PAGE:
famous quote syntactically mangled, nobody notices

Douglas G. Wilson douglas at NB.NET
Sat Jun 30 17:39:22 UTC 2012

On 6/30/2012 1:16 PM, Jonathan Lighter wrote:
> ---------------------- Information from the mail header -----------------------
> Sender:       American Dialect Society <ADS-L at LISTSERV.UGA.EDU>
> Poster:       Jonathan Lighter <wuxxmupp2000 at GMAIL.COM>
> Subject:      famous quote syntactically mangled, nobody notices
> -------------------------------------------------------------------------------
> A famous remark attributed to Gen. Robert E. Lee is
> the epigrammatic feature of the "Introduction" to Frank McAdams's _The
> American War Film_ (Westport, Conn.: Praeger, 2002).
> Lee is said by an early biographer to have commented at the battle of
> Fredericksburg that "It is well that this is so terrible! we should grow
> too fond of it!"  Modern renditions usually phrase it as "...war is so
> terrible, else..."  or something similar.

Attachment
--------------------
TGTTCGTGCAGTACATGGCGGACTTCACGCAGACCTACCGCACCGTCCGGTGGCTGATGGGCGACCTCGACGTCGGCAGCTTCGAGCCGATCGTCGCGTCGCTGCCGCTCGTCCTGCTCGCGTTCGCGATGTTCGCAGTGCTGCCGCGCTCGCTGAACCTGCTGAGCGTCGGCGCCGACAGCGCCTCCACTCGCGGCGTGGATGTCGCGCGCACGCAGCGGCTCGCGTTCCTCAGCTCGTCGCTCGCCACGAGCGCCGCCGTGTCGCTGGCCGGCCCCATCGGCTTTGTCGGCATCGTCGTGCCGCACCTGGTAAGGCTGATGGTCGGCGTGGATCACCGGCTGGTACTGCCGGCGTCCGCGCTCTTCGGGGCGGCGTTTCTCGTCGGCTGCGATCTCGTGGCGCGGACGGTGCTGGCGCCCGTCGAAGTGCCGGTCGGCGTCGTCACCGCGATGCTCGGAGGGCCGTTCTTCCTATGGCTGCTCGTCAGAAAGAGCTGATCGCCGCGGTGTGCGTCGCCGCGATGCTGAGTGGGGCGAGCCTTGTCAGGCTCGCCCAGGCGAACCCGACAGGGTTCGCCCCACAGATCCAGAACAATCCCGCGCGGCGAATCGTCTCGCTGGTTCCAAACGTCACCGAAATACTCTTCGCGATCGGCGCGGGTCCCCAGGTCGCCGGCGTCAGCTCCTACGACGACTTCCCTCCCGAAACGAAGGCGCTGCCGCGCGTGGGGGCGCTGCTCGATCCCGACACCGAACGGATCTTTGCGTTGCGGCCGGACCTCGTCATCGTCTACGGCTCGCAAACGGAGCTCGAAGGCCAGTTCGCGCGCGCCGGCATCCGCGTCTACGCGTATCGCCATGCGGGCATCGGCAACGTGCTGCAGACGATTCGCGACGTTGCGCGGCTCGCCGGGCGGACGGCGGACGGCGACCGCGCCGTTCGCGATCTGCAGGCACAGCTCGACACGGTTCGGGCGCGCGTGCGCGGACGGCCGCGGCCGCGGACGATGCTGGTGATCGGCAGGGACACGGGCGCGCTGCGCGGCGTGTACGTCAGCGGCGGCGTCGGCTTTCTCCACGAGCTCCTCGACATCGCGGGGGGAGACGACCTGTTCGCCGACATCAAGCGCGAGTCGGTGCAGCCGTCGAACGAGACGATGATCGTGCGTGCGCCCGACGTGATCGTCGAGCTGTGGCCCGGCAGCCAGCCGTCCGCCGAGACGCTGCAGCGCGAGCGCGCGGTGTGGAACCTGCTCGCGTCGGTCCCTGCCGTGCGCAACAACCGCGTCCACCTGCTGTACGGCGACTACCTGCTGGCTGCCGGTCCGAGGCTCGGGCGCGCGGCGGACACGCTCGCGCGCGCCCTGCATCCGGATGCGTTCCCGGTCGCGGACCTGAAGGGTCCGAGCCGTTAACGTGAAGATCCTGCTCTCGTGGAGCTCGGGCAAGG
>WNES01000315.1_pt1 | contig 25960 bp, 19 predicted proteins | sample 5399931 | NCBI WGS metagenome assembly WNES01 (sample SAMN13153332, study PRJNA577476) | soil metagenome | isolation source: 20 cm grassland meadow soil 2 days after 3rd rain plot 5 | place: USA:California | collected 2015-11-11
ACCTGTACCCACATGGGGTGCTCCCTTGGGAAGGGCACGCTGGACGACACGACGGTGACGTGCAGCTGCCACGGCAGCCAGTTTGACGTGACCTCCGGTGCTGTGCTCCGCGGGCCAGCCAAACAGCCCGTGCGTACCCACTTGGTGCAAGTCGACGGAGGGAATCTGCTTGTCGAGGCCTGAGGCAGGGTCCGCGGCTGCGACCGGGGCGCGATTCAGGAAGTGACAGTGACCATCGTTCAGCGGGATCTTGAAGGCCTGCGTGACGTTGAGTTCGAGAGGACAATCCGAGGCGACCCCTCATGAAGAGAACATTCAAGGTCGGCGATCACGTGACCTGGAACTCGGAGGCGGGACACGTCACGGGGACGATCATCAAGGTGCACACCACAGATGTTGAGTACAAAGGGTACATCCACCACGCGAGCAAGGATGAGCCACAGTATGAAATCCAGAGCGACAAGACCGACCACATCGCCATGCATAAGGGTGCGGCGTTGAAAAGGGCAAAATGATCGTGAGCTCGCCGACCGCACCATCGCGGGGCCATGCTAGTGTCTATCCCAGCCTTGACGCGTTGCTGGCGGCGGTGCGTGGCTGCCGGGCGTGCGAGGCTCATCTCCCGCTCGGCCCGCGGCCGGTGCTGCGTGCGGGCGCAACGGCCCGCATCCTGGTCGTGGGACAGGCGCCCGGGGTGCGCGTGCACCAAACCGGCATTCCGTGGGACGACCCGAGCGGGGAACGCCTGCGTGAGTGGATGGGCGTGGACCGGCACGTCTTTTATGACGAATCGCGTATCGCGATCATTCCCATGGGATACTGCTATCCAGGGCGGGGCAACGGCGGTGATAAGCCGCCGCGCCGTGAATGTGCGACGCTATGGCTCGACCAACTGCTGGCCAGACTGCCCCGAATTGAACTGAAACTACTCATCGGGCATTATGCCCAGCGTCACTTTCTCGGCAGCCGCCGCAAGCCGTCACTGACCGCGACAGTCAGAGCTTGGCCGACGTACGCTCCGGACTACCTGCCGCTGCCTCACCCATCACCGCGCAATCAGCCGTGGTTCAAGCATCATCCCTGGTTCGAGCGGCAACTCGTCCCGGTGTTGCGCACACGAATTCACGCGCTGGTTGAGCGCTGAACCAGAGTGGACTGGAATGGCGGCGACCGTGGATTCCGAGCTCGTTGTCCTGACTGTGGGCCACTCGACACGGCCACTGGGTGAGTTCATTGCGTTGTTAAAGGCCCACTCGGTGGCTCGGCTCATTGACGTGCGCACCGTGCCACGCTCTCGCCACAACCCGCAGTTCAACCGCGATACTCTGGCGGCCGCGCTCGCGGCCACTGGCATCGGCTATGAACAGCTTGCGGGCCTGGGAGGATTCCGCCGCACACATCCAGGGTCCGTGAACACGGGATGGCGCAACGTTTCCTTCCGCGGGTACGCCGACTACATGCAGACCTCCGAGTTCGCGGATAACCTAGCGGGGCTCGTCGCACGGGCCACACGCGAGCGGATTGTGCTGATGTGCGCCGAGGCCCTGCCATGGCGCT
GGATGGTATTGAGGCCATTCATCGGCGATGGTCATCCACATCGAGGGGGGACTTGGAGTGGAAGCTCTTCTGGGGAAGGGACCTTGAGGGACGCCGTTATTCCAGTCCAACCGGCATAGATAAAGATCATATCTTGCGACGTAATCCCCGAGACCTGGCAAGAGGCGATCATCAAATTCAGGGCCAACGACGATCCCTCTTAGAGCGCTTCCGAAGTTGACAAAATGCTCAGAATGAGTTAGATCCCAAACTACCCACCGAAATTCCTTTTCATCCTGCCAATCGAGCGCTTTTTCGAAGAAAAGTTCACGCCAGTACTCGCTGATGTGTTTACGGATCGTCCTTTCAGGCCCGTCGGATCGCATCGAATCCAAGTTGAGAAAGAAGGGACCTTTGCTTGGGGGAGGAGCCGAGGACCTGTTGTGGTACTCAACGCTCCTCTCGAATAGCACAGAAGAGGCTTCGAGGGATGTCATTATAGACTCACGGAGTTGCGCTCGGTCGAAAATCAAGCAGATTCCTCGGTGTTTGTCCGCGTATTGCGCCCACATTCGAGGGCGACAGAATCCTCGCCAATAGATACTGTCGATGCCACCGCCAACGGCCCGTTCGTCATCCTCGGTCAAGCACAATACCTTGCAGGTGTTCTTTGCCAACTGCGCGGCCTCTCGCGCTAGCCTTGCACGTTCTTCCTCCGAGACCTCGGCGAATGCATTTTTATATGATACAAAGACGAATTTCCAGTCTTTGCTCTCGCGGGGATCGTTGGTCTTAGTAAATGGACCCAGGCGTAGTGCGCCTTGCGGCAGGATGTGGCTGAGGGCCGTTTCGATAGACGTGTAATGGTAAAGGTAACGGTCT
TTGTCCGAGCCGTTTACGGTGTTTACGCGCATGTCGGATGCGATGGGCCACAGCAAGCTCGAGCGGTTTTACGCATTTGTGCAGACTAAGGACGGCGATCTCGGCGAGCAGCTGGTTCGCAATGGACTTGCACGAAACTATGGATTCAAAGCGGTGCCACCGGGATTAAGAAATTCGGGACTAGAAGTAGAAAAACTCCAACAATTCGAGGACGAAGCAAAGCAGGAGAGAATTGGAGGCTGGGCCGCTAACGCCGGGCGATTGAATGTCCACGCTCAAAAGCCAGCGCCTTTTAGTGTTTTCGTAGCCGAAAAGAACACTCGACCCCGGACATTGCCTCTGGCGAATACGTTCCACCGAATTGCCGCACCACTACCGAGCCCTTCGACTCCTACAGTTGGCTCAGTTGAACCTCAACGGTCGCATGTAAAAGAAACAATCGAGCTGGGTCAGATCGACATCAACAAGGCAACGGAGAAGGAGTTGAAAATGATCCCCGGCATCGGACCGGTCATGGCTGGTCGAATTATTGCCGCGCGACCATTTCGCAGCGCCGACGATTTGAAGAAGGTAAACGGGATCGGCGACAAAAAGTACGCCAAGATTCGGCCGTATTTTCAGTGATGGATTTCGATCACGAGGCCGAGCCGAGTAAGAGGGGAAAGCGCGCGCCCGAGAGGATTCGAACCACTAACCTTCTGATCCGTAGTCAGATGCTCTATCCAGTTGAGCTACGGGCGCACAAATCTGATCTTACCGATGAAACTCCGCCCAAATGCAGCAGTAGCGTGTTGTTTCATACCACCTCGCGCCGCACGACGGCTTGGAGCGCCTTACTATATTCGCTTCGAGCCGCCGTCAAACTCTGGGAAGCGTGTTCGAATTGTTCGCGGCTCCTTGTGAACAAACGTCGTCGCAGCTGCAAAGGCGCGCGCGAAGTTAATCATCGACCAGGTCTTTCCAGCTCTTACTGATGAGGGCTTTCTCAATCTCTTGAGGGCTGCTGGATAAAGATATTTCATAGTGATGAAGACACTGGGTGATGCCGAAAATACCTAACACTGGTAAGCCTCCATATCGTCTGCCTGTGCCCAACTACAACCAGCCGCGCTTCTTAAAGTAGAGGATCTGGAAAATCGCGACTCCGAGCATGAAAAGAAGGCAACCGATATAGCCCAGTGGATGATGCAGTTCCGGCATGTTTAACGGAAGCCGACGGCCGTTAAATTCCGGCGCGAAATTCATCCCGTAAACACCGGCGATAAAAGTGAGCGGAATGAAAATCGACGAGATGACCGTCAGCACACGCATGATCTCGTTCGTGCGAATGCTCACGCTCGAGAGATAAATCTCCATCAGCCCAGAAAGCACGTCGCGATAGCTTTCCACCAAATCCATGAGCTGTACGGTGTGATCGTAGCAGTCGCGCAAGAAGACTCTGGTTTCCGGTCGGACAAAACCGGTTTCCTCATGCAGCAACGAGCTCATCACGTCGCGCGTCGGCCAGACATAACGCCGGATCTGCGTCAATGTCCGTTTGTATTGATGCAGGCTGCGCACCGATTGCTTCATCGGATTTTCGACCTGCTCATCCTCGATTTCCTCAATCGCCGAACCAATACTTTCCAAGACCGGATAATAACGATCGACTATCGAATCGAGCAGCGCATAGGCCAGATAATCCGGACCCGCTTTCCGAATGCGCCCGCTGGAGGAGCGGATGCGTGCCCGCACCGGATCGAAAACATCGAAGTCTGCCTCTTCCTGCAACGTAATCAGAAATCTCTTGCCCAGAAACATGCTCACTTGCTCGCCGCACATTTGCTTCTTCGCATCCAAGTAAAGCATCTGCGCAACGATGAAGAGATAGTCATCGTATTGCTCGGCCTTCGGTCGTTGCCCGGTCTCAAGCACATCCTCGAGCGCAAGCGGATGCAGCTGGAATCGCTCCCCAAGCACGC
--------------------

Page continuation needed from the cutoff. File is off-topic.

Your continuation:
> The problem I have with McAdams's version is not its accuracy but its
> impossible syntax, missed by author, editor, and copy editor of an academic
> publication:
> "It is well that war is so terrible, that we should grow too fond of it."
> I find this construction incredible, particularly since, if anything, it
> seems to say that we *should* grow too fond of it.  Or is it just me?

I agree.

These days are there really any editors? (Of course even with good and
multiple editors silly errors slide by.)

The last version above (the 'incredible' one) appears on the Web several
times (sometimes with "good" for "well" etc.), one instance dated 1997.

-- Doug Wilson

The American Dialect Society - http://www.americandialect.org

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